~Since 2004~
A site about memories, thoughts, photos, and unrepentant opinions about motorcycles and motorcycling after four decades of twisting the throttle.

Tuesday, July 29, 2014

Silver Smoke Fountain of Youth

1974 BMW R90S in factory style "Silver Smoke"

on the road, 1974

You guys that pay attention to my ramblings might recall I bought an R90S new in late '73 when they first came out.  House of Yamaha / BMW in Santa Monica, CA got in two of them, I bought one and Tommy Smothers of the Smothers Brothers comedy duo bought the other.  I was 22 years old, had a decent job working for UniFilter, and good credit. I was 22 years old living in So. California just about 10 miles from Mulholland Dr. and the Rock Store, and had a new BMW R90S under me.  It was a sweet moment in life.  The bike left eventually, as they tend to do in my life, but the fascination with the machine never did. I have a model of it, I have all the major magazine articles, I have the original sales brochure the dealer gave me in '73, and I have a lot of great memories.



After the Gold Wing left back in June I got it into my head that I should get another R90S, maybe recapture a bit of my youth and enjoy owning a now truly classic BMW.   Wonder of wonders I spotted one on Phoenix Craig's List a week or so after I started looking.  What were the odds?  They didn't build vast numbers of the 90S and 40 years on they don't just turn up in your town every week.  They are around, some very nice ones, too, but usually far away.

So I went to look at the 90S in Phoenix. The price was too high, the bike needed some stuff, and the owner did not seem real flexible.  My gut told me to walk away so I did but not without some regret.  One fellow on the R90S group on Facebook commented after I related that story "In two more years it will cost you twice as much." He may be right.   R90S values are climbing and pristine examples or museum quality restorations are bumping $20k.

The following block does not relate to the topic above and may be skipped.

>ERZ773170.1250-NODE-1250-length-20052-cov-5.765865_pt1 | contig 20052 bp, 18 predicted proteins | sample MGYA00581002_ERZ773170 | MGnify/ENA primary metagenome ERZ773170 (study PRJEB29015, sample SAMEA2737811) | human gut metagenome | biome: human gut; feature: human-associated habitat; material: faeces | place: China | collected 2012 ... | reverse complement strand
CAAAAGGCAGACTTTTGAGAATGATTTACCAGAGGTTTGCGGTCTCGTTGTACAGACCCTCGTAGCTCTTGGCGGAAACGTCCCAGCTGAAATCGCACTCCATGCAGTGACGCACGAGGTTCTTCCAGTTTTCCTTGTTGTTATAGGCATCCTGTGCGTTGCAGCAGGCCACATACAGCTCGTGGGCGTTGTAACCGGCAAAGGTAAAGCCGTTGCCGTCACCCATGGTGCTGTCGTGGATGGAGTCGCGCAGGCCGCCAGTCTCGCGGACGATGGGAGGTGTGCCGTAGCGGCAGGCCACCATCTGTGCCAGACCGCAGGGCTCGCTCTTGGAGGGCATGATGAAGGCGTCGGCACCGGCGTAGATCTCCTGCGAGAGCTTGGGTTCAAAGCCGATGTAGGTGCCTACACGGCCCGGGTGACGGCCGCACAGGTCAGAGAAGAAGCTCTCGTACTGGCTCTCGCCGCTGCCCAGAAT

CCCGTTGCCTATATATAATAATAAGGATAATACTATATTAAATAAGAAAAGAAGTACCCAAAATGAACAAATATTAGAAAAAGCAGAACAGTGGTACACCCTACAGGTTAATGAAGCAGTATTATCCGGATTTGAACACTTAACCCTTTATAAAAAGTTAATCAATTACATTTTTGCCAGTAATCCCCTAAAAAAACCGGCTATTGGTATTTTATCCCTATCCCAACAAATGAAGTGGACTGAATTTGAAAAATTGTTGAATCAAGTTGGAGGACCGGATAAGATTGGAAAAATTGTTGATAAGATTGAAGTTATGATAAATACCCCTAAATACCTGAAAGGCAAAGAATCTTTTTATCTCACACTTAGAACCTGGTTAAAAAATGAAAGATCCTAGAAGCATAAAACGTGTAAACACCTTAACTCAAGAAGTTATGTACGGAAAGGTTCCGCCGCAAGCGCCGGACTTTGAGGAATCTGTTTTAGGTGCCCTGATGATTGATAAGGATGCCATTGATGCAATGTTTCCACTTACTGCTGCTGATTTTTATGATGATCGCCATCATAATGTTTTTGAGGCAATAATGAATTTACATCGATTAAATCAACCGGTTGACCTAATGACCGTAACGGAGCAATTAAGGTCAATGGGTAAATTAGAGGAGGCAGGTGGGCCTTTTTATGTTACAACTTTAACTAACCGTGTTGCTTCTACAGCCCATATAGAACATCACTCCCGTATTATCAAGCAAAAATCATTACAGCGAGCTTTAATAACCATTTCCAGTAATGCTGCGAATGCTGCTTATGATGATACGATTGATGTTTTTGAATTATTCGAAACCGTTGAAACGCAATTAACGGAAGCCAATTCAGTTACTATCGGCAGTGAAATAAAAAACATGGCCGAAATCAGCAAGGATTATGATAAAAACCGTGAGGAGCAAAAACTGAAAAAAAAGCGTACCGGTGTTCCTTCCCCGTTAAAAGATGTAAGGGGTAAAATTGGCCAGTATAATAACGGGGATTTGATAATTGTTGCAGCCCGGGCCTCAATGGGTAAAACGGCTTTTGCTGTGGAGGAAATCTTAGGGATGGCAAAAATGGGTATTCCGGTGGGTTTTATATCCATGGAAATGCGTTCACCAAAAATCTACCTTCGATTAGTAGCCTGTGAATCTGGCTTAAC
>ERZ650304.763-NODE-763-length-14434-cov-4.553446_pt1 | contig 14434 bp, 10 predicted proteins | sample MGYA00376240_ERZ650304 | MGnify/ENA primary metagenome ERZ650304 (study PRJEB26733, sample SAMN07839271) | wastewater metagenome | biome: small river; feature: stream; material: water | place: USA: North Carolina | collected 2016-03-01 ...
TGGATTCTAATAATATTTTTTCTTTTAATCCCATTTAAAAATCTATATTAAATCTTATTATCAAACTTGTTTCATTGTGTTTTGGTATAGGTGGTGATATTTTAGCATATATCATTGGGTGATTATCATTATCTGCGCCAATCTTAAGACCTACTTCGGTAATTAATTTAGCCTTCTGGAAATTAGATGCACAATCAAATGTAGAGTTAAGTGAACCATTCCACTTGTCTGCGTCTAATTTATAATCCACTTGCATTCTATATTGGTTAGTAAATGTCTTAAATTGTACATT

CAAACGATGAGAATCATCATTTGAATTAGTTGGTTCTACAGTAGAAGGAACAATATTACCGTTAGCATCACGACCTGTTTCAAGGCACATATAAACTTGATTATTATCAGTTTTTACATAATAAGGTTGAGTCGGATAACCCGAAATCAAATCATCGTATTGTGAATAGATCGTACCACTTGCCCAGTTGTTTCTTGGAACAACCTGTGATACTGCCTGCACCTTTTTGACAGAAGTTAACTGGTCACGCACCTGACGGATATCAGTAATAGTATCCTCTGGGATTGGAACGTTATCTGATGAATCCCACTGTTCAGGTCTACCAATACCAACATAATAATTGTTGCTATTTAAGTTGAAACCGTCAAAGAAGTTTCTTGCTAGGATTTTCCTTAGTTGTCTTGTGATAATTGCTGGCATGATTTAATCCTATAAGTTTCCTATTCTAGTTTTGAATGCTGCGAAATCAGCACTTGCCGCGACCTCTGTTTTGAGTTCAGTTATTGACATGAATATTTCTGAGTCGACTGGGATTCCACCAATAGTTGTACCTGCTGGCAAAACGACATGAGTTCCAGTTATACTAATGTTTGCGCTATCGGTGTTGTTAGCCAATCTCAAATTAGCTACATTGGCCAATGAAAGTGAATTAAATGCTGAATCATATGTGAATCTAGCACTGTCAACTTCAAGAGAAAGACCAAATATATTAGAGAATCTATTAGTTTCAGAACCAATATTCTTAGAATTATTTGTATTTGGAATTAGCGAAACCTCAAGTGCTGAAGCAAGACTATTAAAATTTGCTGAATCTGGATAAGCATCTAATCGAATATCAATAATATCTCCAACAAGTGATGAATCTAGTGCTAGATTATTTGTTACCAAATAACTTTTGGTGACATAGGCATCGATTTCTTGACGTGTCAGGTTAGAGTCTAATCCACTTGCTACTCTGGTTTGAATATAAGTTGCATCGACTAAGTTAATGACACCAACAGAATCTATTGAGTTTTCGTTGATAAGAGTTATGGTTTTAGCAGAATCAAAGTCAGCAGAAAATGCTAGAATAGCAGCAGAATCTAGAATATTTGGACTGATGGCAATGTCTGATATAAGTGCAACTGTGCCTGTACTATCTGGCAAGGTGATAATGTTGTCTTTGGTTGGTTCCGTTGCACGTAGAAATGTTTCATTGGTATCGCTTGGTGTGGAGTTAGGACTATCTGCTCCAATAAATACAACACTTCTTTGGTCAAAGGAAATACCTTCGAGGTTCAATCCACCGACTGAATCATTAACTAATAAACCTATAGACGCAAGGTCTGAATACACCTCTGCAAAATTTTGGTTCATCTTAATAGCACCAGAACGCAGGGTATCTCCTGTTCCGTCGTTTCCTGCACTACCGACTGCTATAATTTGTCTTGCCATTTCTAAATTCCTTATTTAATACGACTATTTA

So yesterday out of the blue I get an e-mail from the seller offering to lop $1000 off his asking price. I did the logical thing and wrote him back offering $500 less than that. We settled on $1250 off his original asking price. I met up with my buddy David and we went up to get the bike and I rode it home last night.

Then:
late 1973.  Life was good even if I wasn't smiling
Today:

2014.  Life is still good, maybe better.

I think the R90S has held up better than I have, it's become a true classic, I've merely become a little bit eccentric.  I could use some fresh paint and an overhaul but will have to rely solely on my charm to get me by.

The R90S cockpit, complete with quartz clock, was a revolution in 1974
This bike looks better in the pics than in person, it does have some cosmetic issues and some mechanical faults but nothing major. New shocks first, the ones on it are flat. The forks are off a later model and need to be changed out to be correct.  The odometer is kaput and that will be a little more problematic to resolve, I think.  Near as I can tell the bike has about 50k on it so the motor should be good for a while.   It rides very nice, I have no complaints, so I can wander around on it while I sort out the mechanical and cosmetic issues over time. The paint is near new and is very nice, not quite "correct" but close enough. The previous owner didn't have it pinstriped so that's on my list; the bike should have some simple gold pinstriping as they came that way from the factory.